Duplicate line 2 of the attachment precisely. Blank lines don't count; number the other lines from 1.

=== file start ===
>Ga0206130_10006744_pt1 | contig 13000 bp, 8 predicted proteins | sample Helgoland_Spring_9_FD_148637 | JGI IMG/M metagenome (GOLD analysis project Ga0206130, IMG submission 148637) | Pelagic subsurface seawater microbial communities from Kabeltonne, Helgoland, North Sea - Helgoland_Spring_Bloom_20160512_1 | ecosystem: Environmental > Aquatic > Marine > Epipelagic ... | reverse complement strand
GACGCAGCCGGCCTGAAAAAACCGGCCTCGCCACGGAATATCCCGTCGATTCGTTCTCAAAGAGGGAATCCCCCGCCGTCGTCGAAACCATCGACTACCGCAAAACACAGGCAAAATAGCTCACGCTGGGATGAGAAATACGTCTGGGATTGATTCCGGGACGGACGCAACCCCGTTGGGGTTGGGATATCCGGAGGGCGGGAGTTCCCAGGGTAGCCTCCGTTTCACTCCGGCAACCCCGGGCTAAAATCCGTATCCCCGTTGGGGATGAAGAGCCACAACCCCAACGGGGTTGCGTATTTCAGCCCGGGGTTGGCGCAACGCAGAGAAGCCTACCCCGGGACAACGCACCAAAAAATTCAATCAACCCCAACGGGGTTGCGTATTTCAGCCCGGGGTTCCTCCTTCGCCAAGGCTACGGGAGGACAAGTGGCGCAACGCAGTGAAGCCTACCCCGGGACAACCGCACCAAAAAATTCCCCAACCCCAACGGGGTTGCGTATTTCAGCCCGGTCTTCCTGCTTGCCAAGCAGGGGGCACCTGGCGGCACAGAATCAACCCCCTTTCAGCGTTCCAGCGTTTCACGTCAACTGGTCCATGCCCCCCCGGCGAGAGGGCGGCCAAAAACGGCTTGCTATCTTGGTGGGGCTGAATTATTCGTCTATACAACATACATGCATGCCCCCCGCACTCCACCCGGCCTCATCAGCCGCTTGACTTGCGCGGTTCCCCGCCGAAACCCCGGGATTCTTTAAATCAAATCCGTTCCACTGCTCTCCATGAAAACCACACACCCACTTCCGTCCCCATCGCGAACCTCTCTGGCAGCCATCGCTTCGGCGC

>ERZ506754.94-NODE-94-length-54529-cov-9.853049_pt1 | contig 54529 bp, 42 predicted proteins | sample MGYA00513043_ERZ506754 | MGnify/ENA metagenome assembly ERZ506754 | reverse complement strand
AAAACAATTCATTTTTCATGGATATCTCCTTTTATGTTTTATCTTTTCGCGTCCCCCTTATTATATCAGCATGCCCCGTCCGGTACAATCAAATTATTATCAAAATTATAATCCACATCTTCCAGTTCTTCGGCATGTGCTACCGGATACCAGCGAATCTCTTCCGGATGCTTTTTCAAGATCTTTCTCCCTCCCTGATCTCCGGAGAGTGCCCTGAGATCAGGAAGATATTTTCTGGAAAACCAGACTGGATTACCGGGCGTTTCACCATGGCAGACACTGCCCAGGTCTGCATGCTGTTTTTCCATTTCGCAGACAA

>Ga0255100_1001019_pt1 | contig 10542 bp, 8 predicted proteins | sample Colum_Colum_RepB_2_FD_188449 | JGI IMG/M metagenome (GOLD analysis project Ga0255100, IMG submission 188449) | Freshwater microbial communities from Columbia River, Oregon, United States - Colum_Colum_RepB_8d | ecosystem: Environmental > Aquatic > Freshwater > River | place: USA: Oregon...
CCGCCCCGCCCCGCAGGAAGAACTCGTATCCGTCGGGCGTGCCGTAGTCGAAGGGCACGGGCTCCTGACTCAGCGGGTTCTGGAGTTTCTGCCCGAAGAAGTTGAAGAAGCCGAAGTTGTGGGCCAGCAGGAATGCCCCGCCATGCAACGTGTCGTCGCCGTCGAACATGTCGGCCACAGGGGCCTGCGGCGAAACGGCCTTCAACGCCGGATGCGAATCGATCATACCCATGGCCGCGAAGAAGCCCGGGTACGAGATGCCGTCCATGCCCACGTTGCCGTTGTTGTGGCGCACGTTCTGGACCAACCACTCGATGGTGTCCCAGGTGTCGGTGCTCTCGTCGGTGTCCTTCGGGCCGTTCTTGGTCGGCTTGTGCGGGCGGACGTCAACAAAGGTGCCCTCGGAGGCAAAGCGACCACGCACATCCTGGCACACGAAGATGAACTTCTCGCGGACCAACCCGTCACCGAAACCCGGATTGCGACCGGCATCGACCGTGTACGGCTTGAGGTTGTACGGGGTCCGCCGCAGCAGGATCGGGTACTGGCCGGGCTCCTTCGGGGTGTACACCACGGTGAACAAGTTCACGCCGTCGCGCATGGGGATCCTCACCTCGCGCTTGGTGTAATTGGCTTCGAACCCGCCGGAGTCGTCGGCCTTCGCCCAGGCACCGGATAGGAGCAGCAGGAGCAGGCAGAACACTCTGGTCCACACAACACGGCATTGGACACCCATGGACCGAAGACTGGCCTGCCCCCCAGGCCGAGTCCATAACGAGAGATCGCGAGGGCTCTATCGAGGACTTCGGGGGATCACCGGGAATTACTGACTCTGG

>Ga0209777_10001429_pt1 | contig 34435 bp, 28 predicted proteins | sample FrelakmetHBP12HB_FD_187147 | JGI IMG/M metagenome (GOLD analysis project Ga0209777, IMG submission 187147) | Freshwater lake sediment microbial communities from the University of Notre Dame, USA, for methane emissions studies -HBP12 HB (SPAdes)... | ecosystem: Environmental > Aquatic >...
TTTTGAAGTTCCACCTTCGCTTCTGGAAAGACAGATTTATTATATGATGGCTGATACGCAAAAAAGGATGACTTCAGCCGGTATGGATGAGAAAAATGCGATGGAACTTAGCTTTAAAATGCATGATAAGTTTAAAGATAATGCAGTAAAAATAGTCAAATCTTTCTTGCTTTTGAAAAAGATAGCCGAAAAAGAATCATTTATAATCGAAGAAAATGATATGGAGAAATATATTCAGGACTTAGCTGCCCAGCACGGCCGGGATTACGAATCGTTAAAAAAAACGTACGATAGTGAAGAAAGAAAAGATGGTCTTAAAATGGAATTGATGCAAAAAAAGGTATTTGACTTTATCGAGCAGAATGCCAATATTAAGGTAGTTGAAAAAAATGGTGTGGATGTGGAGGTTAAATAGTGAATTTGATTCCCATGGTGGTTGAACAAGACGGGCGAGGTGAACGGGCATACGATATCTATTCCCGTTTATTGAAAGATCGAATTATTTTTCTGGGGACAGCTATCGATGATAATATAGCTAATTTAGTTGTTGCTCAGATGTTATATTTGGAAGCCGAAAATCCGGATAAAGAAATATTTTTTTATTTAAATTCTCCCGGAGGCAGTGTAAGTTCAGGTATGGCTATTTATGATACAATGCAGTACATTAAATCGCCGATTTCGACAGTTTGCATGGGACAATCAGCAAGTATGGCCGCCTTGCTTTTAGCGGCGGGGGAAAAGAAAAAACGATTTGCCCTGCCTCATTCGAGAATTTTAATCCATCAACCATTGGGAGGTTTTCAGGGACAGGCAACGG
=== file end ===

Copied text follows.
GACGCAGCCGGCCTGAAAAAACCGGCCTCGCCACGGAATATCCCGTCGATTCGTTCTCAAAGAGGGAATCCCCCGCCGTCGTCGAAACCATCGACTACCGCAAAACACAGGCAAAATAGCTCACGCTGGGATGAGAAATACGTCTGGGATTGATTCCGGGACGGACGCAACCCCGTTGGGGTTGGGATATCCGGAGGGCGGGAGTTCCCAGGGTAGCCTCCGTTTCACTCCGGCAACCCCGGGCTAAAATCCGTATCCCCGTTGGGGATGAAGAGCCACAACCCCAACGGGGTTGCGTATTTCAGCCCGGGGTTGGCGCAACGCAGAGAAGCCTACCCCGGGACAACGCACCAAAAAATTCAATCAACCCCAACGGGGTTGCGTATTTCAGCCCGGGGTTCCTCCTTCGCCAAGGCTACGGGAGGACAAGTGGCGCAACGCAGTGAAGCCTACCCCGGGACAACCGCACCAAAAAATTCCCCAACCCCAACGGGGTTGCGTATTTCAGCCCGGTCTTCCTGCTTGCCAAGCAGGGGGCACCTGGCGGCACAGAATCAACCCCCTTTCAGCGTTCCAGCGTTTCACGTCAACTGGTCCATGCCCCCCCGGCGAGAGGGCGGCCAAAAACGGCTTGCTATCTTGGTGGGGCTGAATTATTCGTCTATACAACATACATGCATGCCCCCCGCACTCCACCCGGCCTCATCAGCCGCTTGACTTGCGCGGTTCCCCGCCGAAACCCCGGGATTCTTTAAATCAAATCCGTTCCACTGCTCTCCATGAAAACCACACACCCACTTCCGTCCCCATCGCGAACCTCTCTGGCAGCCATCGCTTCGGCGC